Toy Soldiers: Still In Plain Sight – The Rape of Afghan Boys

Shocking. The start of the article:

I write about this story almost every year. This is the second time I wrote about it this year. For the last 12 years, United States forces worked with Afghan police and soldiers to fight the Taliban. Unfortunately, the people the U.S. forces work with rape boys. This is a cultural tradition that was ironically prohibited by the Taliban. Once the forces removed the Taliban from power and reinstated the previous warlords, those men went back to raping boys.

Not only did they go back to the practice of bacha bazi, but they do it brazenly. They make no effort to hide what they do, going so far as to bring boys to U.S. bases and rape them there. The State Department released a report last year about the situation, however, the concern was preventing future violence against women, not protecting boys.

6 thoughts on “Toy Soldiers: Still In Plain Sight – The Rape of Afghan Boys

  1. Another example of how feminist movement ONLY cares about well being of women and girls. Can you imagine a men’s movement that completely disregards the wellbeing of women and girls? Imagine men started a movement that would condone the rape of young girls ?
    Because that’s what the feminist movement exactly is today. Completely blind to the plight of men and boys ! 100% ! even encouraging the circumsision of boys !
    Time more men condemned the feminist movement and confronted it to the best of their abilities !

  2. Realpolitik of precisely the sort seen in pictures of British troops, Royal Marines if I recall correctly but forgive me if I am incorrect, guarding weed free fields of opium poppies from Taliban attacks. No shame attaches to the troops but to those who send them to do dirty work with the face saving lie that they are fighting for the freedom of others. Hopefully, as ‘The Military’ becomes more and more politically correct, and feminised, fewer and fewer young working and middle class men will feel inclined to serve in the armed forces.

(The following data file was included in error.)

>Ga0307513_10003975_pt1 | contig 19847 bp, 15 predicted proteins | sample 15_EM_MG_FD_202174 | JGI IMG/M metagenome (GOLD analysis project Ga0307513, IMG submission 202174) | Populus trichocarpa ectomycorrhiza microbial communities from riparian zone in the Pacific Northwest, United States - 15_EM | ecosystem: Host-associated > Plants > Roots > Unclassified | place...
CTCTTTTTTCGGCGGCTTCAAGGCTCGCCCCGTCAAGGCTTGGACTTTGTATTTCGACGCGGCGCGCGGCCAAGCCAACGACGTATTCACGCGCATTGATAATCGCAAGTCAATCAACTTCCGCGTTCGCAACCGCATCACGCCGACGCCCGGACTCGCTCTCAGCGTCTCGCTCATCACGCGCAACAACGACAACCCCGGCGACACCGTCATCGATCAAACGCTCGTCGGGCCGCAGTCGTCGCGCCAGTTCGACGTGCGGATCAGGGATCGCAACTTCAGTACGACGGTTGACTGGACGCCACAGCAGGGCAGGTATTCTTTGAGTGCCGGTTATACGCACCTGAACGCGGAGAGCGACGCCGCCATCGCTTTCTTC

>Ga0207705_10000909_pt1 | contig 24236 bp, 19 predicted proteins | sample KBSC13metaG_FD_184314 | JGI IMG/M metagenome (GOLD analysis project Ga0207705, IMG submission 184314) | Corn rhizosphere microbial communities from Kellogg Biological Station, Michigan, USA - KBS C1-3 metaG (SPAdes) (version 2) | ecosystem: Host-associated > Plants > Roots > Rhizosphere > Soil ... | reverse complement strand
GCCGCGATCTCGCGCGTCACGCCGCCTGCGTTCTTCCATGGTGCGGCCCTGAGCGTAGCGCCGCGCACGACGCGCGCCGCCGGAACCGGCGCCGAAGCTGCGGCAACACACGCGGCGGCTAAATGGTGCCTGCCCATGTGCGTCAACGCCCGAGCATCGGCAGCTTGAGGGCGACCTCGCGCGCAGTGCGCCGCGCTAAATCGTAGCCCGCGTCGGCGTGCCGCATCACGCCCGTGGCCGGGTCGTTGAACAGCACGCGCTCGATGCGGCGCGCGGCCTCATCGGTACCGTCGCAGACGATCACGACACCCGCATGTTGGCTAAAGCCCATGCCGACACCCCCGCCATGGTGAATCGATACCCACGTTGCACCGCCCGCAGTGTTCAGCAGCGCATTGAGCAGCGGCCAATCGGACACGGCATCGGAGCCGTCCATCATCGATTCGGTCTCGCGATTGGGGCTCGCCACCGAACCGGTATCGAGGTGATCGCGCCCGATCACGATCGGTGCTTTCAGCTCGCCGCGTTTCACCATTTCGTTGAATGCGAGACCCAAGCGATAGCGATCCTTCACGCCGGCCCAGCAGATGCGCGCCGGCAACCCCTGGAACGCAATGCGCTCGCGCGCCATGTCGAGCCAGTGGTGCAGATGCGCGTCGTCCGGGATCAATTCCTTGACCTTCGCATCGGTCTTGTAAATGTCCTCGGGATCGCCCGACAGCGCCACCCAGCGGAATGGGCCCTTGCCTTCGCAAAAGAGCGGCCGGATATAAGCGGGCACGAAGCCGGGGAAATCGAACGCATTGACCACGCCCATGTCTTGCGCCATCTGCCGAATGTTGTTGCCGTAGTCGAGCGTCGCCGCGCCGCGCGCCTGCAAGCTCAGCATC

3. As Rick says this is known in this country as a result of the series of abusive rings finally being prosecuted. Of interest here is the almost complete silence from the feminist lobby. One would presume it was a gift to them from the point of view of being a case of a “Patriachal” society which clearly doesn’t value children in the same way as the “west” . It is at least more pertinent than FGM in Africa where the perpetrators are women as it’s considered a women’s thing.
    It isn’t just that it’s boys as in fact girls from other tribal groups are raped in much the same way that boys and girls are targeted from outside the community here. It’s perplexing and I assume it’s because the whole thing calls into question “multi-culturalism”, victimhood as defined by ethnic groupnor race and would actually require the feminists to engage with a culture that would oppose them , rather than one already acculturated to gynocentrism for all the accusations of mysogyny.

  4. This behaviour is on the lowest end of low but what makes it even more sickening is that if it were girls involved then Hillary Clinton, Whateverhernameis Obama and all of the rest of the screeching harpies would be setting off nukes, local culture or no, scoring political ‘outrage’ points left, right and centre. Their silence speaks volumes.

  5. Knowing the culture in Afghanistan and Pakistan, when the Rotherham and Oxfordshire stories broke I deliberately looked at the reports to see if there were boys among the victims – and there were, of course. What the naïve acceptance of multiculturalism entails is that aspects of behaviour are imported which, in our culture, are absolutely unacceptable. This issue is, I believe, intimately connected to the requirement for women to wear the veil, and the severe restriction of female freedoms, in those cultures. It is for their protection. This is why the unprotected boys fall victim instead. But this flip-side of the treatment of women in Islamic cultures is not much discussed in the ‘west’. William Collins, borrowing from Ali Mehraspand, discussed the matter here

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